Family to go below line
That time can represent a weekend or a couple of days working and spending time with family and friends for most of us. It can be filled with food and fun.
But 48 hours is also the average time it takes for a victim of child trafficking to be taken from a home and forced into prostitution.
Most victims are children aged 12 or under.
The Winthrop family of Onehunga had these facts in mind when it decided to sacrifice a week's worth of good food to experience, albeit for a limited time, what it is like to be faced with the grinding poverty that 1.2 billion people globally live with every day.
The Winthrops - mum Nicola, dad Graeme and kids Lauren, 17, Mani, 15, Josh, 12, Nadia, 8, and Theo, 5 - will be living on $2.25 per day per person for this year's Live Below the Line, the annual fundraising and awareness campaign fighting extreme poverty.
They will be raising money and awareness for TEAR Fund's work against child trafficking. It will mean a diet of mainly lentils and rice for a week with little opportunity for any fresh food.
It's a big sacrifice, especially for youngsters, but the Winthrop kids are all up for it, even 5-year-old Theo.
The children spent many of their young years in Asia, including Indonesia, China, Laos, Cambodia and Vietnam. They have seen firsthand those living without what many consider the basic necessities.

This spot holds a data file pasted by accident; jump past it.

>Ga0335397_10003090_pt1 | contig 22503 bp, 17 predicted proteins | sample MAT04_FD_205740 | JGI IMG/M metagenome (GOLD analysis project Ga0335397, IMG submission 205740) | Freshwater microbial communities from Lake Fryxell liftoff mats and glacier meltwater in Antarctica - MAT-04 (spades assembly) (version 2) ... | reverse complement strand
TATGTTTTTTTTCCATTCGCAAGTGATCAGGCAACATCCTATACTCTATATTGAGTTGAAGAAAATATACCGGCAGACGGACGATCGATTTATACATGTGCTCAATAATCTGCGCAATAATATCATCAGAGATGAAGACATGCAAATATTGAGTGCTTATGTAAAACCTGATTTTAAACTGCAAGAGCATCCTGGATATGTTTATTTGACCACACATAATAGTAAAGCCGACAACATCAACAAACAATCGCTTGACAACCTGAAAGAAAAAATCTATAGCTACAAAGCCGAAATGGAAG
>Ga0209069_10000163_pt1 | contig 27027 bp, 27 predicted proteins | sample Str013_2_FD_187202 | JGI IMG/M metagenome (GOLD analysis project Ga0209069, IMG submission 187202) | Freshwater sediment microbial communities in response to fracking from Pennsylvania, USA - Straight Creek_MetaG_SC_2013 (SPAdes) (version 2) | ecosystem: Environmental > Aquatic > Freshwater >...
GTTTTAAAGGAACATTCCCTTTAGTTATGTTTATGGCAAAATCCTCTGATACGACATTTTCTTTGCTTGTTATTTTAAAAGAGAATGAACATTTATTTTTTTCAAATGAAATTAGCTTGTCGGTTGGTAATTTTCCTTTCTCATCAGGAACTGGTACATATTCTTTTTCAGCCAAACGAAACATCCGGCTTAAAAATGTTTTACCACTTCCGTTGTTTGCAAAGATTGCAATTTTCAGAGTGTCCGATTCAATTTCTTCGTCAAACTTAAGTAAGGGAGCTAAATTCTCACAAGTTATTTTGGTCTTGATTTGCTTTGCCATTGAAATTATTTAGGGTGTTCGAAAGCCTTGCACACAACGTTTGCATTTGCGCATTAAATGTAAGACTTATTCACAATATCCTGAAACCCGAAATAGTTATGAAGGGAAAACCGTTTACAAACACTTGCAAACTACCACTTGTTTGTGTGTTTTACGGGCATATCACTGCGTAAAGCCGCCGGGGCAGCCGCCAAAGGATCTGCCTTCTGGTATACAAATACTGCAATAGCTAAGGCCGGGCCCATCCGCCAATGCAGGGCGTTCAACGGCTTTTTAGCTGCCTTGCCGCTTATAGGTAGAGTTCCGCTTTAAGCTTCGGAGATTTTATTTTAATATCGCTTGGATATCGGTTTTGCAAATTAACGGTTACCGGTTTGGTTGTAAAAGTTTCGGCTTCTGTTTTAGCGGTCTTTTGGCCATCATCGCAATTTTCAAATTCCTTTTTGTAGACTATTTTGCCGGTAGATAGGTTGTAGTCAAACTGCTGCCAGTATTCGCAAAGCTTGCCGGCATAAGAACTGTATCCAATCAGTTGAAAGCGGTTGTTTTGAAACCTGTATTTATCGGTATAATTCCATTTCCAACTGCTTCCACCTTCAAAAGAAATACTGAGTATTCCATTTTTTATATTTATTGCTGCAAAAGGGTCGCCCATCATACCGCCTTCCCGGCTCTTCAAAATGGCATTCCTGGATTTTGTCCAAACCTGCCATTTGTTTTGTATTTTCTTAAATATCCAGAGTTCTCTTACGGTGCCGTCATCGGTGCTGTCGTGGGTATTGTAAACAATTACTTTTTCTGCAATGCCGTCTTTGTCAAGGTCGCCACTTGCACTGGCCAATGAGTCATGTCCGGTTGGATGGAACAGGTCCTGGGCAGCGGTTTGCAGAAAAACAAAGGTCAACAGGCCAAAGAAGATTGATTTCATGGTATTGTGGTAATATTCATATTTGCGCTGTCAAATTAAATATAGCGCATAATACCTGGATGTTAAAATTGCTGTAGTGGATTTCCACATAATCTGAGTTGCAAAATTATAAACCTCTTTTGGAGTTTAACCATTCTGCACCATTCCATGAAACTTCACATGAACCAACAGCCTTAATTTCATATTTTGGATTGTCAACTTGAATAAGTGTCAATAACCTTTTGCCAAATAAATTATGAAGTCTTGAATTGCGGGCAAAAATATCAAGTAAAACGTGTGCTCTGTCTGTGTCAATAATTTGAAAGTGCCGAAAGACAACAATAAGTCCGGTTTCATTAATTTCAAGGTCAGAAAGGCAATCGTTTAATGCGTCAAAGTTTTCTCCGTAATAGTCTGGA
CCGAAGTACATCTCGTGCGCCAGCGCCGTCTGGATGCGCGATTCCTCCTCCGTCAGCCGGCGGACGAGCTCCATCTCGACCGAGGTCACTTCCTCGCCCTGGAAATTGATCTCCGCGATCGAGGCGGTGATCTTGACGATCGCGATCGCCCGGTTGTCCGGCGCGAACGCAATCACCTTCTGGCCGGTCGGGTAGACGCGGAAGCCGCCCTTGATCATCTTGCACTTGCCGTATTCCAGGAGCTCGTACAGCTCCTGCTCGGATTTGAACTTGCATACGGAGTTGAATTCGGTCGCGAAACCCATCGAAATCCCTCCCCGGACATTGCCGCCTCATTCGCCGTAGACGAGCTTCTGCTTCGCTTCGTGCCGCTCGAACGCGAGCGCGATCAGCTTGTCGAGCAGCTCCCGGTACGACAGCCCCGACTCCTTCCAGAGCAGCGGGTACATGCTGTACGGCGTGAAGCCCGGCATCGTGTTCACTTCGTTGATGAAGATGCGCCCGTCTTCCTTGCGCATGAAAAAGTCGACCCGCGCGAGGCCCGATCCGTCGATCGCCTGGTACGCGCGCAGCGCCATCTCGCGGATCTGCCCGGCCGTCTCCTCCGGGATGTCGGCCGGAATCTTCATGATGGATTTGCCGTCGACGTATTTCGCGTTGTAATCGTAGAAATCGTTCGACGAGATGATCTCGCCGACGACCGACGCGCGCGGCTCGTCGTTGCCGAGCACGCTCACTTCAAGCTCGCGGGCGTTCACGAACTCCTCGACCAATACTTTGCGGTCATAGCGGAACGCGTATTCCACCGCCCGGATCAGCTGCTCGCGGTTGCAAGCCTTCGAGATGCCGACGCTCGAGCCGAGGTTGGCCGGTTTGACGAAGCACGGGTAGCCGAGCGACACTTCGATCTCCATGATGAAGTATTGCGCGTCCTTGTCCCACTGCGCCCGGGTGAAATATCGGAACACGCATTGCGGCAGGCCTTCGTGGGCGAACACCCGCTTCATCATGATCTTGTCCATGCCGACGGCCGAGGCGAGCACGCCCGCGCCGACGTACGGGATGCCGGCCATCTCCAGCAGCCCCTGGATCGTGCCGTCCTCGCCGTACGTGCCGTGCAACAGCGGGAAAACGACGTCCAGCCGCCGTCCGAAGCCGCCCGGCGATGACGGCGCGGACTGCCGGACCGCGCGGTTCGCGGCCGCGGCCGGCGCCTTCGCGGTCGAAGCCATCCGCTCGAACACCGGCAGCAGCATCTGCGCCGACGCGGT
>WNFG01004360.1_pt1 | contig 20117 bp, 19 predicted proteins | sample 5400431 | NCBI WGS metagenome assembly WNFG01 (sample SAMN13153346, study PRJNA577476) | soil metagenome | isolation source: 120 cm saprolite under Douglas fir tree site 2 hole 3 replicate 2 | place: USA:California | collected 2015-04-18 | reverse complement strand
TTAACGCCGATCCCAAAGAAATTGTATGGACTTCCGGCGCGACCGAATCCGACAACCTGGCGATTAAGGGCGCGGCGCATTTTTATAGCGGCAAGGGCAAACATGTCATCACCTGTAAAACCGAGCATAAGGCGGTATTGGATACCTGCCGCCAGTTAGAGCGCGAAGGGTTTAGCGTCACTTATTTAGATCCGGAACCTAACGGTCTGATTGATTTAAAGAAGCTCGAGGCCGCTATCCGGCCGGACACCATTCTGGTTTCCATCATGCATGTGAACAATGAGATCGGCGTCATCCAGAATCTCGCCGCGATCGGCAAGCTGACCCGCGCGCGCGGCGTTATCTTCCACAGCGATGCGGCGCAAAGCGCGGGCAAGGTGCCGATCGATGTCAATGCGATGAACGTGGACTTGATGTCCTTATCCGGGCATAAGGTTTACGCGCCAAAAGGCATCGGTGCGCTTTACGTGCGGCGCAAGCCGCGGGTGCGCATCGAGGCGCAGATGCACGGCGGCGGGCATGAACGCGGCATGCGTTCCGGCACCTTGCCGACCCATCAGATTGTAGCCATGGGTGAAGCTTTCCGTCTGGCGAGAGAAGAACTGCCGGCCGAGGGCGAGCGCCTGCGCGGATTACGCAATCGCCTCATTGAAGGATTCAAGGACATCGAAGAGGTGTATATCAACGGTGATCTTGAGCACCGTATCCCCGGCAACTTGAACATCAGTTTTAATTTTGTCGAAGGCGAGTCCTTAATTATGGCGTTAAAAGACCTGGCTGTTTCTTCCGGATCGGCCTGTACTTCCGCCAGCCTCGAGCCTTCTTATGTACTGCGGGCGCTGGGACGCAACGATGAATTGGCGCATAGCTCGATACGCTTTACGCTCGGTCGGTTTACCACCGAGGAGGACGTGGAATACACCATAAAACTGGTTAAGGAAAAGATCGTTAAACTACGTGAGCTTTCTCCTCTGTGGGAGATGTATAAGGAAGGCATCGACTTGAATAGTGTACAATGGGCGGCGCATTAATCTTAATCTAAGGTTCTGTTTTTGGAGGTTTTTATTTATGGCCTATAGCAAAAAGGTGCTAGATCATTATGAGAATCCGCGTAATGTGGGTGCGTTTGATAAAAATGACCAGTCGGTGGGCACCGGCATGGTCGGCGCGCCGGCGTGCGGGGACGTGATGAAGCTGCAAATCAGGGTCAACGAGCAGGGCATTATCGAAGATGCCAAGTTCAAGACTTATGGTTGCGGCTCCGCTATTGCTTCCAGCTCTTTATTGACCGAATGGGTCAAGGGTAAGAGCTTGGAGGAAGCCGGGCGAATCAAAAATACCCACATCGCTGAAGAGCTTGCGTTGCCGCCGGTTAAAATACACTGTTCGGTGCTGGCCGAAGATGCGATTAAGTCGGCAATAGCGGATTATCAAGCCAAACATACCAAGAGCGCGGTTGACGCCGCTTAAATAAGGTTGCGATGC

"It will be interesting to have a taste of it," Mani, 15, says.
"We've all witnessed it, seen the kids on the street, but we have never experienced it so it will give us a new level of understanding.
"And even though we're living on $2.25 people overseas still live on less than that." Mrs Winthrop says the family lived in local communities rather than expat enclaves and saw some eye-opening things.
Live Below the Line is an opportunity to remind the whole clan life for others is not a walk in the park.
"It's being socially aware and not wanting to have the kids' vision watered down while we're living in such an affluent country," she says.
They also want to raise awareness of the work TEAR Fund is doing to build awareness of child trafficking.
"Trafficking is so closely linked to poverty.
"A village girl can be so easily lured by an aunty or family member, they think they're going for a job in the city as a receptionist but they're not.
"There's a 48-hour window to when someone is trafficked to when they will service their first client," Mrs Winthrop says.
"If we can do something to help raise awareness we're quite keen to help with that," she says.
Already 900 New Zealanders have signed up to Live Below the Line, vowing to live on just $2.25 from September 23 to 27.
Visit livebelowtheline.com for more information.
- © Fairfax NZ News
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